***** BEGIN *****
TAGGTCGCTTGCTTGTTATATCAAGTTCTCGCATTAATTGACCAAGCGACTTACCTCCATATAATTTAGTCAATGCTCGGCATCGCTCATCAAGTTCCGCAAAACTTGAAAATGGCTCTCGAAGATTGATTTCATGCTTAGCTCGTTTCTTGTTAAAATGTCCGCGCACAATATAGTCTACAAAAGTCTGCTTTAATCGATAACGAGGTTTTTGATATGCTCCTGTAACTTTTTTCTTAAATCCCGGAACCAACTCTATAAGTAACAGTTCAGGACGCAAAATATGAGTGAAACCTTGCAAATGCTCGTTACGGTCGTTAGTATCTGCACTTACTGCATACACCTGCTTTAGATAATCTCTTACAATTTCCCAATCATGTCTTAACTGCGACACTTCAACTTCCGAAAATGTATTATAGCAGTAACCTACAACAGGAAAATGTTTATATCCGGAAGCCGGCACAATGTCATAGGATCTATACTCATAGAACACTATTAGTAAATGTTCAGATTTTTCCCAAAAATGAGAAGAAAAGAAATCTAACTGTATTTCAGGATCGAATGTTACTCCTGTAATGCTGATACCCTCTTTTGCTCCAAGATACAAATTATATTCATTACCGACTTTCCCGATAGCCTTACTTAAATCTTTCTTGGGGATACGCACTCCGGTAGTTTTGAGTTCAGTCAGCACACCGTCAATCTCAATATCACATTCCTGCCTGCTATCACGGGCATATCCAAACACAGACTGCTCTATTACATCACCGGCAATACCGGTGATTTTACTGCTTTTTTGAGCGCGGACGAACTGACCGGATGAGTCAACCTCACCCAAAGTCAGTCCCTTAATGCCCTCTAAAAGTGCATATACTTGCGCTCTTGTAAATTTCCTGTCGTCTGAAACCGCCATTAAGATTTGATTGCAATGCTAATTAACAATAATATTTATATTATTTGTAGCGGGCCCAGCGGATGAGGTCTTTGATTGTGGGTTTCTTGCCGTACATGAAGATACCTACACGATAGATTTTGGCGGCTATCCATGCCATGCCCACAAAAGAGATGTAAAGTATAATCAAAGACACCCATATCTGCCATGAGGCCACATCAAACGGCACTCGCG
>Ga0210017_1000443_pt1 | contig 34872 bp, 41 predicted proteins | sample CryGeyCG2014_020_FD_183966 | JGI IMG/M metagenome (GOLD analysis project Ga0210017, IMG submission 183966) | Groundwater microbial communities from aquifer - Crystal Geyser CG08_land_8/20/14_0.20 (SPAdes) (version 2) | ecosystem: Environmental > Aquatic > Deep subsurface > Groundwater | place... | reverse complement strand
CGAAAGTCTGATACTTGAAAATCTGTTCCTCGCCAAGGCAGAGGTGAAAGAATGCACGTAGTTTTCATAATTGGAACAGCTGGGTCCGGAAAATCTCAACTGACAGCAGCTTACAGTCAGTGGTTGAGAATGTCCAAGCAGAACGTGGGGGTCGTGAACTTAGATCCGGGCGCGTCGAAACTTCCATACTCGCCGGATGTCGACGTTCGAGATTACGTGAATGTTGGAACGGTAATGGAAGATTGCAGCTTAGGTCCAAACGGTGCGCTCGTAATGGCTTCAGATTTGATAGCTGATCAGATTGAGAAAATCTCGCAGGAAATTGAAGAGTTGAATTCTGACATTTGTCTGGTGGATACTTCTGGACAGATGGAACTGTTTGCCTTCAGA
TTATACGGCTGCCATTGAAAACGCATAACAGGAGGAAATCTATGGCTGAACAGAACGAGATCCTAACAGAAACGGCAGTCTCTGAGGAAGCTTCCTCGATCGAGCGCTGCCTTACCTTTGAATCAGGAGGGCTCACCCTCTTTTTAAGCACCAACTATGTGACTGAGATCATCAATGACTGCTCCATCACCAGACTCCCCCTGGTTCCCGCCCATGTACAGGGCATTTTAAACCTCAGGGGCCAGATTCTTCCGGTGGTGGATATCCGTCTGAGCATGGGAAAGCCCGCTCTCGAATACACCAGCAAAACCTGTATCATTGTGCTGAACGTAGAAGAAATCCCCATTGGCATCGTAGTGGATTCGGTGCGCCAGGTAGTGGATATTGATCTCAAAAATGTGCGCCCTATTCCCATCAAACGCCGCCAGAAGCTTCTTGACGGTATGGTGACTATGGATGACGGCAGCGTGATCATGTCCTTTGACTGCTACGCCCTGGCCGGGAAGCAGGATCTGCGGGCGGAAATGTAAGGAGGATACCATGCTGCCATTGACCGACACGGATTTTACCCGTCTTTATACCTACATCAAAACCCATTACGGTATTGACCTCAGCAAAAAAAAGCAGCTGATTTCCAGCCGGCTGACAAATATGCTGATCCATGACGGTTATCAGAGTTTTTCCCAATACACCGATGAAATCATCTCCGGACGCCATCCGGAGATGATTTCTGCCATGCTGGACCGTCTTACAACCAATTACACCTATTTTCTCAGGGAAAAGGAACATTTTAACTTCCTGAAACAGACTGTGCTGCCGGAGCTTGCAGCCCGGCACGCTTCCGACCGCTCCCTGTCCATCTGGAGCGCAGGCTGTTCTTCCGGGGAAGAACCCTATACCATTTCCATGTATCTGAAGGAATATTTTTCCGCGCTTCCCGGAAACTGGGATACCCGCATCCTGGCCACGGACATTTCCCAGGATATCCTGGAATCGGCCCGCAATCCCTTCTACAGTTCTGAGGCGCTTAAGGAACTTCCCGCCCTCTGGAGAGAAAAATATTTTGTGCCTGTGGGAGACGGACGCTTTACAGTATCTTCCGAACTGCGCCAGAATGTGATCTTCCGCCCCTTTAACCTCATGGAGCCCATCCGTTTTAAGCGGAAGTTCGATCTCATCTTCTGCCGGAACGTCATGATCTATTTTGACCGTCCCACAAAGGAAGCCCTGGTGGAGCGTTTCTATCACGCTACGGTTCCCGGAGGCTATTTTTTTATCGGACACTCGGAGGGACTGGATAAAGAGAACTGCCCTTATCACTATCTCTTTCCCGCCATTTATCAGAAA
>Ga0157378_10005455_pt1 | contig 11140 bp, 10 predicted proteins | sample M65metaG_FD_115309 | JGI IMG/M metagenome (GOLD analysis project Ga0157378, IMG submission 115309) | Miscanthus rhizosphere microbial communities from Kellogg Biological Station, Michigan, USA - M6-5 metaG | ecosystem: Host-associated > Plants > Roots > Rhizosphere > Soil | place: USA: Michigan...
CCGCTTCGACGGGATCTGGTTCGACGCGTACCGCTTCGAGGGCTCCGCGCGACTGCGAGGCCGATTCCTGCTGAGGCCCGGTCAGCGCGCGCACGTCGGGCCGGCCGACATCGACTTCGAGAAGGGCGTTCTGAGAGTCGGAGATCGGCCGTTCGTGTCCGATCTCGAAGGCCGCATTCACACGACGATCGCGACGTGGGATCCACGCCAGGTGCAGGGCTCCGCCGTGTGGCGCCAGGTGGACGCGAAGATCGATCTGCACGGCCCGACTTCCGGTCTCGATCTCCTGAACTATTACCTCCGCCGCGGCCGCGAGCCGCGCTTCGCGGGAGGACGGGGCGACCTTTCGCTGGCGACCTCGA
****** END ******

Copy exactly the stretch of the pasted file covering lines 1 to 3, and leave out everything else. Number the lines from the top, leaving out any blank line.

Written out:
TAGGTCGCTTGCTTGTTATATCAAGTTCTCGCATTAATTGACCAAGCGACTTACCTCCATATAATTTAGTCAATGCTCGGCATCGCTCATCAAGTTCCGCAAAACTTGAAAATGGCTCTCGAAGATTGATTTCATGCTTAGCTCGTTTCTTGTTAAAATGTCCGCGCACAATATAGTCTACAAAAGTCTGCTTTAATCGATAACGAGGTTTTTGATATGCTCCTGTAACTTTTTTCTTAAATCCCGGAACCAACTCTATAAGTAACAGTTCAGGACGCAAAATATGAGTGAAACCTTGCAAATGCTCGTTACGGTCGTTAGTATCTGCACTTACTGCATACACCTGCTTTAGATAATCTCTTACAATTTCCCAATCATGTCTTAACTGCGACACTTCAACTTCCGAAAATGTATTATAGCAGTAACCTACAACAGGAAAATGTTTATATCCGGAAGCCGGCACAATGTCATAGGATCTATACTCATAGAACACTATTAGTAAATGTTCAGATTTTTCCCAAAAATGAGAAGAAAAGAAATCTAACTGTATTTCAGGATCGAATGTTACTCCTGTAATGCTGATACCCTCTTTTGCTCCAAGATACAAATTATATTCATTACCGACTTTCCCGATAGCCTTACTTAAATCTTTCTTGGGGATACGCACTCCGGTAGTTTTGAGTTCAGTCAGCACACCGTCAATCTCAATATCACATTCCTGCCTGCTATCACGGGCATATCCAAACACAGACTGCTCTATTACATCACCGGCAATACCGGTGATTTTACTGCTTTTTTGAGCGCGGACGAACTGACCGGATGAGTCAACCTCACCCAAAGTCAGTCCCTTAATGCCCTCTAAAAGTGCATATACTTGCGCTCTTGTAAATTTCCTGTCGTCTGAAACCGCCATTAAGATTTGATTGCAATGCTAATTAACAATAATATTTATATTATTTGTAGCGGGCCCAGCGGATGAGGTCTTTGATTGTGGGTTTCTTGCCGTACATGAAGATACCTACACGATAGATTTTGGCGGCTATCCATGCCATGCCCACAAAAGAGATGTAAAGTATAATCAAAGACACCCATATCTGCCATGAGGCCACATCAAACGGCACTCGCG
>Ga0210017_1000443_pt1 | contig 34872 bp, 41 predicted proteins | sample CryGeyCG2014_020_FD_183966 | JGI IMG/M metagenome (GOLD analysis project Ga0210017, IMG submission 183966) | Groundwater microbial communities from aquifer - Crystal Geyser CG08_land_8/20/14_0.20 (SPAdes) (version 2) | ecosystem: Environmental > Aquatic > Deep subsurface > Groundwater | place... | reverse complement strand
CGAAAGTCTGATACTTGAAAATCTGTTCCTCGCCAAGGCAGAGGTGAAAGAATGCACGTAGTTTTCATAATTGGAACAGCTGGGTCCGGAAAATCTCAACTGACAGCAGCTTACAGTCAGTGGTTGAGAATGTCCAAGCAGAACGTGGGGGTCGTGAACTTAGATCCGGGCGCGTCGAAACTTCCATACTCGCCGGATGTCGACGTTCGAGATTACGTGAATGTTGGAACGGTAATGGAAGATTGCAGCTTAGGTCCAAACGGTGCGCTCGTAATGGCTTCAGATTTGATAGCTGATCAGATTGAGAAAATCTCGCAGGAAATTGAAGAGTTGAATTCTGACATTTGTCTGGTGGATACTTCTGGACAGATGGAACTGTTTGCCTTCAGA